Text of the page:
A ferocious masterpiece of horror by Wes Craven about a God-fearing family traveling across the desert to California in a trailer and station wagon who break down and get ambushed by a cannibalistic family living up in the hills. With a memorable Michael Berryman as the bald, scary, member of the savage clan, and the always terrific Dee Wallace as the suburban mom. This movie really goes for the throat and is given a beautiful Blu-ray upgrade with scores of extras including a fascinating "making of" extra.

Midsomer Murders (set 18) (Acorn)

It's amazing, this great British mystery show has lost none of its excellence and charm through the years and cast changes. It's all about uncovering murders in bucolic English villages filled with eccentric characters and twisty plots. At the helm is DCI John Barnaby (a wonderfully droll Neil Dudgeon) and his rookie partner DS Charles Nelson (Gwilym Sym) and the five new deliciously entertaining mysteries include: Incident At Cooper Hill, Breaking The Chain, A Dying Art, Saints & Sinners, Harvest Of Souls.

Neon Bull (Kino Lorber)

Strikingly bizarre film by Brazilian director Gabriel Mascaro who creates a grungy, weirdly evocative, world telling the story of Iremar (Juliano Cazarre), who travels and works with a rodeo, caring for the bulls & horses and living a harsh, nomadic, life while dreaming of becoming a dress designer (!). And if that isn't strange enough the sequence when he and a friend sneak into a horse auction to steal a prize horse's semen will unhinge your jaw.

The Horrible Dr. Hichcock (Olive Films)

Never before on home video this bizarre 1962 film set in 1885 about a necrophiliac doctor Hichcock (Robert Flemyng) who delights in drugging his wife into a death-like state before making love to her. One night things go terribly wrong and she dies. Years later the doctor returns to the mansion with his new bride (the stunning Barbara Steele) and his frightful urges return. "His secret was a coffin named desire!" was the ad line this this wonderfully kinky gothic chiller directed stylishly by Riccardo Freda.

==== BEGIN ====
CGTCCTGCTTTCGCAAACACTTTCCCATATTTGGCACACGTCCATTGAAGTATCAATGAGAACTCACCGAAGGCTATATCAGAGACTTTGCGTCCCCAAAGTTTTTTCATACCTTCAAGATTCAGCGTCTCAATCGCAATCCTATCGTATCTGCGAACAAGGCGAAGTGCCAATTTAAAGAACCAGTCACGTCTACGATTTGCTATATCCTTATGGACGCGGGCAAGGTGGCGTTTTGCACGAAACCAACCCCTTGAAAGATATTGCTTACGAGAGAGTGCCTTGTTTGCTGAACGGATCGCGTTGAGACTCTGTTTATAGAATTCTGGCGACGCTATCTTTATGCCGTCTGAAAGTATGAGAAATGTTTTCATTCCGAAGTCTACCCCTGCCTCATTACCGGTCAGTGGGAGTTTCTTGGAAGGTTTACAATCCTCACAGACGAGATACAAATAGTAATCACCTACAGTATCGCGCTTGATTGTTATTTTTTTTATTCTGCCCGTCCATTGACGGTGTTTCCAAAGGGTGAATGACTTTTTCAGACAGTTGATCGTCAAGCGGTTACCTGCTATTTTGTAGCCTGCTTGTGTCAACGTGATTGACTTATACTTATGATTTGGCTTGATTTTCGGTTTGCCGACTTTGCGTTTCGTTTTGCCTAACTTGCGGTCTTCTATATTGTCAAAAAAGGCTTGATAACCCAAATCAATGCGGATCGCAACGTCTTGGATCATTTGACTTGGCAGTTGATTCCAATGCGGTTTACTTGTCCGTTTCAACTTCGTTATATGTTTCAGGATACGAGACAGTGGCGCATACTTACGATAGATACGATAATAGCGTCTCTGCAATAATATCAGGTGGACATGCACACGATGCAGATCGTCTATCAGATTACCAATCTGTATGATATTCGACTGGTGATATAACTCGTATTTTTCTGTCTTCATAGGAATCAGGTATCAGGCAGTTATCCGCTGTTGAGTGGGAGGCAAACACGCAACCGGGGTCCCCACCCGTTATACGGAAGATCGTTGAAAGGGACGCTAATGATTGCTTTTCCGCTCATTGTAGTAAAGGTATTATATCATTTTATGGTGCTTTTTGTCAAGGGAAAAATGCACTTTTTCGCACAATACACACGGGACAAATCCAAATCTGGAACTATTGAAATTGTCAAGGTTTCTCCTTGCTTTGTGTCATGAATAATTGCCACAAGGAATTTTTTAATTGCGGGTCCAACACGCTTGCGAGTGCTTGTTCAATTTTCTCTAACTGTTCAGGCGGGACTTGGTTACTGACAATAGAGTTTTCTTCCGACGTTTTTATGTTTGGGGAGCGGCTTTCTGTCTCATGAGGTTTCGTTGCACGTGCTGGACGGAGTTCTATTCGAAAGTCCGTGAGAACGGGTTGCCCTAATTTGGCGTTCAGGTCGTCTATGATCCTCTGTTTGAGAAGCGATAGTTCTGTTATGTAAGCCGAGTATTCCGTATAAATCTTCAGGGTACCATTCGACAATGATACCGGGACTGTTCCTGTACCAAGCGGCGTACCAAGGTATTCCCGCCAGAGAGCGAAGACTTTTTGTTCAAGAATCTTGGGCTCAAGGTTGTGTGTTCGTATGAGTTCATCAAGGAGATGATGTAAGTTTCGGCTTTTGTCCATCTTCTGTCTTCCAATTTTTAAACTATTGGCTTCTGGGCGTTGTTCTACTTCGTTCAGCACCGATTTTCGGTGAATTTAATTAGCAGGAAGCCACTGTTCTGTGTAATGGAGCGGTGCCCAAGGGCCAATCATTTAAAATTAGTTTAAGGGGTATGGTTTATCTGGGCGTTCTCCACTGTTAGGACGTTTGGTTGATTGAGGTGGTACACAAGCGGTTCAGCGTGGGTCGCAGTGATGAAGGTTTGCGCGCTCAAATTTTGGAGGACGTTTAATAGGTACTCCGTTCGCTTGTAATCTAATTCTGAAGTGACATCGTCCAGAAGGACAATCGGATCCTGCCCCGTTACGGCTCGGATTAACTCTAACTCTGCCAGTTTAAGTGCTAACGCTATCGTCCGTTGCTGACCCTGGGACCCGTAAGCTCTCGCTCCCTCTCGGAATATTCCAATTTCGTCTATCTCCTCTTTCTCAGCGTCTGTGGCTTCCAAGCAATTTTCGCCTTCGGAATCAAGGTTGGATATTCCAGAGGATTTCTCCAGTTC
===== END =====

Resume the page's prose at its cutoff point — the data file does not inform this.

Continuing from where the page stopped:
Raising Cain (Shout Factory)

Brian De Palma's 1992 film about multiple personalities, adulterous wives, crazed doctors and murder has always been a thorn in the side of fans of the director. The performances by John Lithgow, Lolita Davidovich, Steven Bauer and the great Francis Sternhagen are all wonderful but the way the picture played out never quite gelled. A fan and video artist Peet Gelderblom, using an original copy of an early draft of the script, re-edited the film to approximate the original vision and it was posted on Indiewire. De Palma was thrilled and asked Shout Factory to also include this "director's cut" on this Blu-ray edition and now we can see an improved, sardonic, psychological thriller which feels like a new and infinitely better film.

Hammer Films Double Feature (Mill Creek Entertainment)

Superb looking (and inexpensive) Blu-ray double bills of classic horror films from that legendary British studio Hammer. Included on one: The Two Faces Of Dr. Jekyll (1960) with Paul Massie (excellent) as a scientist whose experiment turns him into a sadistic killer. The Gorgon (1964) set in a village where a mythic creature is turning people into stone. Peter Cushing & Christopher Lee co-star in this above average chiller. The other set includes a fiendish Peter Cushing in The Revenge Of Frankenstein (1958) & The Curse Of The Mummy's Tomb (1964).

Salem's Lot (Warner Brothers)

Based on a truly scary Stephen King book, this above average adaptation by Tobe Hooper (Poltergeist/The Texas Chainsaw Massacre) made for TV is about a strange antiques dealer (James Mason) who arrives to the picturesque Maine town and moves into a hilltop house with a mysterious never-seen business partner (Reggie Nalder) and it's up to a writer (David Soul) and a young boy (Lance Kerwin) to navigate a village slowly transformed into vampires. With moments of real terror (like dead kids floating and scratching at the window fiendishly wanting in), this Blu-ray comes with the director's commentary. Two more Stephen King adaptations: Cat's Eye and the TV miniseries It are also available now on Blu-ray.